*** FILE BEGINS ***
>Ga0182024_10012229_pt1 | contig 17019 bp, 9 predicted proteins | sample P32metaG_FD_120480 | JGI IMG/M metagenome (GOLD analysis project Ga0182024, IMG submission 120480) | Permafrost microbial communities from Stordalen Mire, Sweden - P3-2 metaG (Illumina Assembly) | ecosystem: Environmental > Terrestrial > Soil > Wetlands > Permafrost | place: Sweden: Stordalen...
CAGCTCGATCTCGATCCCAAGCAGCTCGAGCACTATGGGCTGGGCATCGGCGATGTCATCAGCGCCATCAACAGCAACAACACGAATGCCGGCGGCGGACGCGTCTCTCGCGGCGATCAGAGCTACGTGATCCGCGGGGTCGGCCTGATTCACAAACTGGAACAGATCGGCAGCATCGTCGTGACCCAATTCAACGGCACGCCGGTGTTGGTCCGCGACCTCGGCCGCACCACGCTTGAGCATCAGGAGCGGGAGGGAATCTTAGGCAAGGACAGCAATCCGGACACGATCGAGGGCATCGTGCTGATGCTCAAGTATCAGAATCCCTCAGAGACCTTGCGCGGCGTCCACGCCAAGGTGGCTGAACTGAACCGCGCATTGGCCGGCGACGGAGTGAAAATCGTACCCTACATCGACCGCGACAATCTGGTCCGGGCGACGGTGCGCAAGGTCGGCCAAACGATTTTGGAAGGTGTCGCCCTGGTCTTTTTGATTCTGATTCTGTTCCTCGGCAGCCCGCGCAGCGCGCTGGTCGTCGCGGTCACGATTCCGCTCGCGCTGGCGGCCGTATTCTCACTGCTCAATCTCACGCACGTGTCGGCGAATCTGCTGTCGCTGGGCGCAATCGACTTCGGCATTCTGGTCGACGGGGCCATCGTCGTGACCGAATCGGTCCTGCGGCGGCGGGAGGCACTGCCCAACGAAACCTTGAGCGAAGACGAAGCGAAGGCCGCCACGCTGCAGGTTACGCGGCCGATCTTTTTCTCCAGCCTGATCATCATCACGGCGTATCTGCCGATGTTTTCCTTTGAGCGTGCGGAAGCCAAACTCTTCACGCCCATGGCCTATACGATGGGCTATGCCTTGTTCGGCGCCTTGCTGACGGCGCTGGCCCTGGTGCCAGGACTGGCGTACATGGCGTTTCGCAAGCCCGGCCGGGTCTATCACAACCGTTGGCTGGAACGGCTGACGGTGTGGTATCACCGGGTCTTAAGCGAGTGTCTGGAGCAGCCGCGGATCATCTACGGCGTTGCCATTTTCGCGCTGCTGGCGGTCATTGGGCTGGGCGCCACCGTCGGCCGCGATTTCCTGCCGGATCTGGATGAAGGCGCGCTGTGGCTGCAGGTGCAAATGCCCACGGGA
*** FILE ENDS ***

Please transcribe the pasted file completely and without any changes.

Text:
>Ga0182024_10012229_pt1 | contig 17019 bp, 9 predicted proteins | sample P32metaG_FD_120480 | JGI IMG/M metagenome (GOLD analysis project Ga0182024, IMG submission 120480) | Permafrost microbial communities from Stordalen Mire, Sweden - P3-2 metaG (Illumina Assembly) | ecosystem: Environmental > Terrestrial > Soil > Wetlands > Permafrost | place: Sweden: Stordalen...
CAGCTCGATCTCGATCCCAAGCAGCTCGAGCACTATGGGCTGGGCATCGGCGATGTCATCAGCGCCATCAACAGCAACAACACGAATGCCGGCGGCGGACGCGTCTCTCGCGGCGATCAGAGCTACGTGATCCGCGGGGTCGGCCTGATTCACAAACTGGAACAGATCGGCAGCATCGTCGTGACCCAATTCAACGGCACGCCGGTGTTGGTCCGCGACCTCGGCCGCACCACGCTTGAGCATCAGGAGCGGGAGGGAATCTTAGGCAAGGACAGCAATCCGGACACGATCGAGGGCATCGTGCTGATGCTCAAGTATCAGAATCCCTCAGAGACCTTGCGCGGCGTCCACGCCAAGGTGGCTGAACTGAACCGCGCATTGGCCGGCGACGGAGTGAAAATCGTACCCTACATCGACCGCGACAATCTGGTCCGGGCGACGGTGCGCAAGGTCGGCCAAACGATTTTGGAAGGTGTCGCCCTGGTCTTTTTGATTCTGATTCTGTTCCTCGGCAGCCCGCGCAGCGCGCTGGTCGTCGCGGTCACGATTCCGCTCGCGCTGGCGGCCGTATTCTCACTGCTCAATCTCACGCACGTGTCGGCGAATCTGCTGTCGCTGGGCGCAATCGACTTCGGCATTCTGGTCGACGGGGCCATCGTCGTGACCGAATCGGTCCTGCGGCGGCGGGAGGCACTGCCCAACGAAACCTTGAGCGAAGACGAAGCGAAGGCCGCCACGCTGCAGGTTACGCGGCCGATCTTTTTCTCCAGCCTGATCATCATCACGGCGTATCTGCCGATGTTTTCCTTTGAGCGTGCGGAAGCCAAACTCTTCACGCCCATGGCCTATACGATGGGCTATGCCTTGTTCGGCGCCTTGCTGACGGCGCTGGCCCTGGTGCCAGGACTGGCGTACATGGCGTTTCGCAAGCCCGGCCGGGTCTATCACAACCGTTGGCTGGAACGGCTGACGGTGTGGTATCACCGGGTCTTAAGCGAGTGTCTGGAGCAGCCGCGGATCATCTACGGCGTTGCCATTTTCGCGCTGCTGGCGGTCATTGGGCTGGGCGCCACCGTCGGCCGCGATTTCCTGCCGGATCTGGATGAAGGCGCGCTGTGGCTGCAGGTGCAAATGCCCACGGGA